A few weeks ago my sister Laura advertised a workshop at The Artistic Stamper through her facebook page. The workshop was to learn the Tarmac Technique, taught by Karen Clare (her original post introducing the technique can be found on her blog here). Now, I love a bit of messy crafting so couldn't turn down the opportunity to go and learn something new, despite the 200 mile round trip to attend, so Laura booked us on, along with our third crafty amigo- our very special mum who also likes to craft in her spare time and yesterday I set off at 7am and braved the appalling driving conditions to join them in Kent for a days crafting and laughter.
I don't mind admitting that the whole thought of attending a workshop was way out of my comfort zone as it's not something I have ever really done before. I am usually a strictly private crafter who likes to mess around and make my mistakes in the privacy of my own home. However from the moment I somewhat nervously stepped into the front door of the little slice of crafty heaven that is The Artistic Stamper I was instantly put at ease by Jennie and Mal, the owners, and the lovely Karen who was ready and willing to share all her tips and tricks to help us through the day.
So, onto what we actually got up to as I have promised some more crafty friends a little guide to the technique..
... We were working on beautiful clocks supplied by Candy Box Crafts which were right up my street as I adore the vintage style. Karen had very kindly pre cut a circle template from cardstock to fit the centre of the clock. This was to form the base for our tarmac work. Our first task was to divide the circle up pizza style, into 5 or 7 pieces and number the front and back of them (so we knew how they fitted back together). Once that was done we decided which pieces we wanted to cover with embossed card and which we wanted to stamp on. We set to work rummaging through pre embossed papers and glued them to their base pieces, layering them if we chose to (I did as I wanted variety on each section). The pieces that were to be stamped on had another layer of plain card attached in order to ensure the same finished height on the finished piece.
The next step was to glue them onto the mdf base, which I can tell you had us all descending into a deathly hush as we focused on making sure they went back in exactly the right places because we had to ensure that our clock mechanisms fitted in the centre hole.
With them firmly in place we decided what we wanted to use to embellish our pieces. While some ladies on the course opted for die cutting their own shapes such as butterflies and keys I chose to stick to the mechanical feel and use the nuts, cogs and washers that were supplied. Karen had raided Wilkinsons tool section pick and mix and had a fabulous bag full of goodies for us to use. We worked out roughly where we wanted to stick them, and glued all that were going on the embossed sections, but kept our stamped sections clear so that we could work on them without the embellishments getting in the way of the acrylic blocks.
With all that sorted our clocks were starting to take shape. The next step was to choose our paint colours, and that caused us more head scratching, and it was really interesting to see how different our choices were.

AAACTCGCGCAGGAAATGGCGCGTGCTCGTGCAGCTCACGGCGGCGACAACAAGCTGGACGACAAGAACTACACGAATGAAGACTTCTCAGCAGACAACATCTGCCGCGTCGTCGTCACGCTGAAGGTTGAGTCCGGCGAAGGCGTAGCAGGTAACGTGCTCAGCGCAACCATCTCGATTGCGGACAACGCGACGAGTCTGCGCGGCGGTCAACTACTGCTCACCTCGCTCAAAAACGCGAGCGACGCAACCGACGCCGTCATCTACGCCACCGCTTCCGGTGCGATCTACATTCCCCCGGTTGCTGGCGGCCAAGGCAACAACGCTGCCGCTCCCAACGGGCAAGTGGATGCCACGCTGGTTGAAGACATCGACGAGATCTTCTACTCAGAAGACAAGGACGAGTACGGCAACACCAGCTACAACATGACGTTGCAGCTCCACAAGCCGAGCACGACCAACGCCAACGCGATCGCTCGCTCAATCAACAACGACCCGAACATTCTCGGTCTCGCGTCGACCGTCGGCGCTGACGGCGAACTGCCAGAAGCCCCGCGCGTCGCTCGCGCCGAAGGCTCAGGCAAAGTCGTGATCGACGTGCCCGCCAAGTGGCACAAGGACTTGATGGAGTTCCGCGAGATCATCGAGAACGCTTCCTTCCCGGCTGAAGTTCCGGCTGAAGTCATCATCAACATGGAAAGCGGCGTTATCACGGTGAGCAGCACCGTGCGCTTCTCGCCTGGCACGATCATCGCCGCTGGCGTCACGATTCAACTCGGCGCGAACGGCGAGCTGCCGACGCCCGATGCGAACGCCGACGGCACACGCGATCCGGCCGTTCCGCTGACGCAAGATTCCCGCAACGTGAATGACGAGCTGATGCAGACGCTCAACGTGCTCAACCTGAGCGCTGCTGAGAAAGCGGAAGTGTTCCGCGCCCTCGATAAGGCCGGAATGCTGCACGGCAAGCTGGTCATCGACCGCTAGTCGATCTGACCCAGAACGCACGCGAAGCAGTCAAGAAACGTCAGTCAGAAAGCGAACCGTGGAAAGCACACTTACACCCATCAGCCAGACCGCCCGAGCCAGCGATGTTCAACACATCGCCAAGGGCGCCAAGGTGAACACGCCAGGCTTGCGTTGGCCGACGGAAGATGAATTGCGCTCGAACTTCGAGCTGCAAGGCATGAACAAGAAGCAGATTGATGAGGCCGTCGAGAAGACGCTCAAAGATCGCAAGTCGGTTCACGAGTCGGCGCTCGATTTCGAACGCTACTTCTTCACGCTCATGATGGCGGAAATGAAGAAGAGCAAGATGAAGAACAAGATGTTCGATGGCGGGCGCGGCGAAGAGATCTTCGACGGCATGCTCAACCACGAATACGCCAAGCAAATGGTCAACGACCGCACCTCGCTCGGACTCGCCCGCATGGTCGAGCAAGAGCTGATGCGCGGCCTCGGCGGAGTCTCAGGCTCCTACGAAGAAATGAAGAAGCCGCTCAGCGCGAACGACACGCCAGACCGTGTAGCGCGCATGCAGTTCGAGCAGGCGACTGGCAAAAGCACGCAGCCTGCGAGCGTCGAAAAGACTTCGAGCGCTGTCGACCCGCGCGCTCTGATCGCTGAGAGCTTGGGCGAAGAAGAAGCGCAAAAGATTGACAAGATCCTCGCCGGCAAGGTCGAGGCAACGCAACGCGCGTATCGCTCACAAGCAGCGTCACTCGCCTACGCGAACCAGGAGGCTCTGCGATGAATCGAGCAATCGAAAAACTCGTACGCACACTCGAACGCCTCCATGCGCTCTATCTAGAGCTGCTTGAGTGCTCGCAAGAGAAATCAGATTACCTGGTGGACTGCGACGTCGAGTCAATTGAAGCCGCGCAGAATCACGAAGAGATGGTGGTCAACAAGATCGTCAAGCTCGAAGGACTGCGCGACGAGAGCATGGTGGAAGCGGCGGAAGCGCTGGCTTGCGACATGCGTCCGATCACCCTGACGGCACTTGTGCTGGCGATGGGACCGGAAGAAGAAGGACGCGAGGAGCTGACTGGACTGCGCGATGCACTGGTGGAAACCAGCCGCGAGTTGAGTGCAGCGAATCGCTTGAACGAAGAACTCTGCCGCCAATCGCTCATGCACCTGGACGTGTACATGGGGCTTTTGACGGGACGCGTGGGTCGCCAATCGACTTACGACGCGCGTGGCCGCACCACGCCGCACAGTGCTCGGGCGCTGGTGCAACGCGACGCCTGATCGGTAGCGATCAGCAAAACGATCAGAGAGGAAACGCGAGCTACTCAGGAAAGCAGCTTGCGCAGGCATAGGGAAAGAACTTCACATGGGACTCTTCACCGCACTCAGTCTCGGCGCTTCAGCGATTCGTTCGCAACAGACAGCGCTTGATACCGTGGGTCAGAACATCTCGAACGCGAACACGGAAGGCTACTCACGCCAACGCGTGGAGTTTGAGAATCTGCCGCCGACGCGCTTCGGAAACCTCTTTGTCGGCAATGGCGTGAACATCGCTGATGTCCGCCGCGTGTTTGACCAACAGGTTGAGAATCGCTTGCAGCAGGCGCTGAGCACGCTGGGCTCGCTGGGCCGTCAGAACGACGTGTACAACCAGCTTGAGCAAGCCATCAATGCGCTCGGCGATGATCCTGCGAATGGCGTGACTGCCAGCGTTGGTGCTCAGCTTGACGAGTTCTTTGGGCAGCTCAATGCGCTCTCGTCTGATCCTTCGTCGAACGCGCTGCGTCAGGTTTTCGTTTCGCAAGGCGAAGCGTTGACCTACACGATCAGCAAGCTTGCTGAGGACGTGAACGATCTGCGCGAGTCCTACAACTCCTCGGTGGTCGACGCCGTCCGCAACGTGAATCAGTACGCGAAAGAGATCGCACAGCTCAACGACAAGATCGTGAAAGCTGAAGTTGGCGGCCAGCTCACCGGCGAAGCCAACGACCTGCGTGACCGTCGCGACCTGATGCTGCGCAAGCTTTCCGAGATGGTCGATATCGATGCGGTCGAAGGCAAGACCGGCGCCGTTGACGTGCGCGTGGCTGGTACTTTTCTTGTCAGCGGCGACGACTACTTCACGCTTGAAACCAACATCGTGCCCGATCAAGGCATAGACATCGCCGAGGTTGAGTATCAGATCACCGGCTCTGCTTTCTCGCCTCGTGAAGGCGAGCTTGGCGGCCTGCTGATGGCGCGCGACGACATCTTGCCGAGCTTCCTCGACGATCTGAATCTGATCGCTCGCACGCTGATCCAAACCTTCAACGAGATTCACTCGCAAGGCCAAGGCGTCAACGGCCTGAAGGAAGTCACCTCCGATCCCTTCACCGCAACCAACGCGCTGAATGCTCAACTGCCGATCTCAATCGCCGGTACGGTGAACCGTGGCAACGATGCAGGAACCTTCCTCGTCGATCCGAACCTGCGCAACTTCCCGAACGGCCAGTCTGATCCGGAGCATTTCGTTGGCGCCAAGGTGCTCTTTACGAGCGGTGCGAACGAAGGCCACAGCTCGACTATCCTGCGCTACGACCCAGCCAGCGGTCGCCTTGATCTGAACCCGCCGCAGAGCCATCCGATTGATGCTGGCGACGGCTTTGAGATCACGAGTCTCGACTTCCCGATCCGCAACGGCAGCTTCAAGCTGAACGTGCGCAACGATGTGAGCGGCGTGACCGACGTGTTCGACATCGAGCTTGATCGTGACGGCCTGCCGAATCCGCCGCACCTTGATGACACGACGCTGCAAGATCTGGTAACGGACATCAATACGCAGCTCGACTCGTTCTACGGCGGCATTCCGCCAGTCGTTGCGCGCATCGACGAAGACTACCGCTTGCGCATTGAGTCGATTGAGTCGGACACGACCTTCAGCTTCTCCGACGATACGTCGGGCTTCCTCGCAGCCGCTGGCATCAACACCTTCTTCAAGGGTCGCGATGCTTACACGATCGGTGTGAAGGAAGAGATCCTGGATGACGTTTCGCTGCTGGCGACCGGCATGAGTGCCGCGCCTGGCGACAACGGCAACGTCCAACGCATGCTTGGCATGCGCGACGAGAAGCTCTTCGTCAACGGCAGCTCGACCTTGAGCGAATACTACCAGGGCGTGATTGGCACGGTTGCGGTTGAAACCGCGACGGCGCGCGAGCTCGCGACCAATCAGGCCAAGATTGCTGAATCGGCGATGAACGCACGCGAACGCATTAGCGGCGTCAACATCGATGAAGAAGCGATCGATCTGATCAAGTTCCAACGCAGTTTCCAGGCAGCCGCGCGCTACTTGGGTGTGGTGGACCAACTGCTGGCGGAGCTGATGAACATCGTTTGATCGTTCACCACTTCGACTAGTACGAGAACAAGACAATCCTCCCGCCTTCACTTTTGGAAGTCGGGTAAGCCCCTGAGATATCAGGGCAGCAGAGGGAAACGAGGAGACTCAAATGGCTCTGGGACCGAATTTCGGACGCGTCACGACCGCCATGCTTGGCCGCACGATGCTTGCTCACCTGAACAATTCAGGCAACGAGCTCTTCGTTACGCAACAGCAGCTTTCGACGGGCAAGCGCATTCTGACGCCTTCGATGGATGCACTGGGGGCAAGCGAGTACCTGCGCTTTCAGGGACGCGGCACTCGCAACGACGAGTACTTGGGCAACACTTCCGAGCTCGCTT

Mum opted for a lovely lilac and complimented it with yellow, while Laura chose to go bold with bright pink, orange and yellow.
I wanted to keep mine very traditional with my colour choice as I wanted to tie it in with another very special project that I have already completed (not to self- must pop that on the blog too eventually!) so I opted for bronze and complimentary orange and yellow tones.
Once the painting was done and dried (yay for heat guns to speed us along!) we made our stamp choices, grabbed some archival ink and stamped up our plain sections. When all that was done we cleared the decks, opened the windows and the REALLY fun part began!
Karen had already mixed our tarmac, which is made of a 50/50 mix of bitumen (yes-the same stuff used by workmen the world over and available in DIY stores!) and white spirit. With brushes we covered our projects in the potent mix and nervously watched all our pretty colours disappear under the sticky substance.
Laura got stuck right in..
.. but mum really wasn't convinced at all that she was going to like the finished result!
Once the tarmac was dry (it does remain sticky though so don't let it fool you if you have a go too) we were told to apply some white spirit to clean J Cloths and gently dab away at our projects until we got the result we wanted. The white spirit lifted the tarmac away and instantly gave our clocks that 'aged' look- exactly what I wanted, but still mum wasn't sure!
We finished up by using gilding wax to add highlights to our clocks and once happy with the end result we added the clock mechanism and hey presto- finished clocks, every one unique and personal to us!
I am pleased to say that Mum was really happy with hers in the end and it was instantly hung on her craft room wall when she got home. Despite the 'grunge effect' it still looks very feminine, and very 'Mum'.
Laura was equally pleased with hers and I must say I love the bold colours that she used. It looks so effective!
And as for mine, well I too am thrilled with the way it turned out. It will look perfect in my dining room/ craft area just as soon as we have decorated (which is finally under way after 2.5yrs here- yay!).
Thank you so much to Karen, Jennie and Mal and to the other 'students' for a truly lovely day. It was worth every mile to be there and I am very glad to have dipped my toe in the friendly world of craft workshops at last!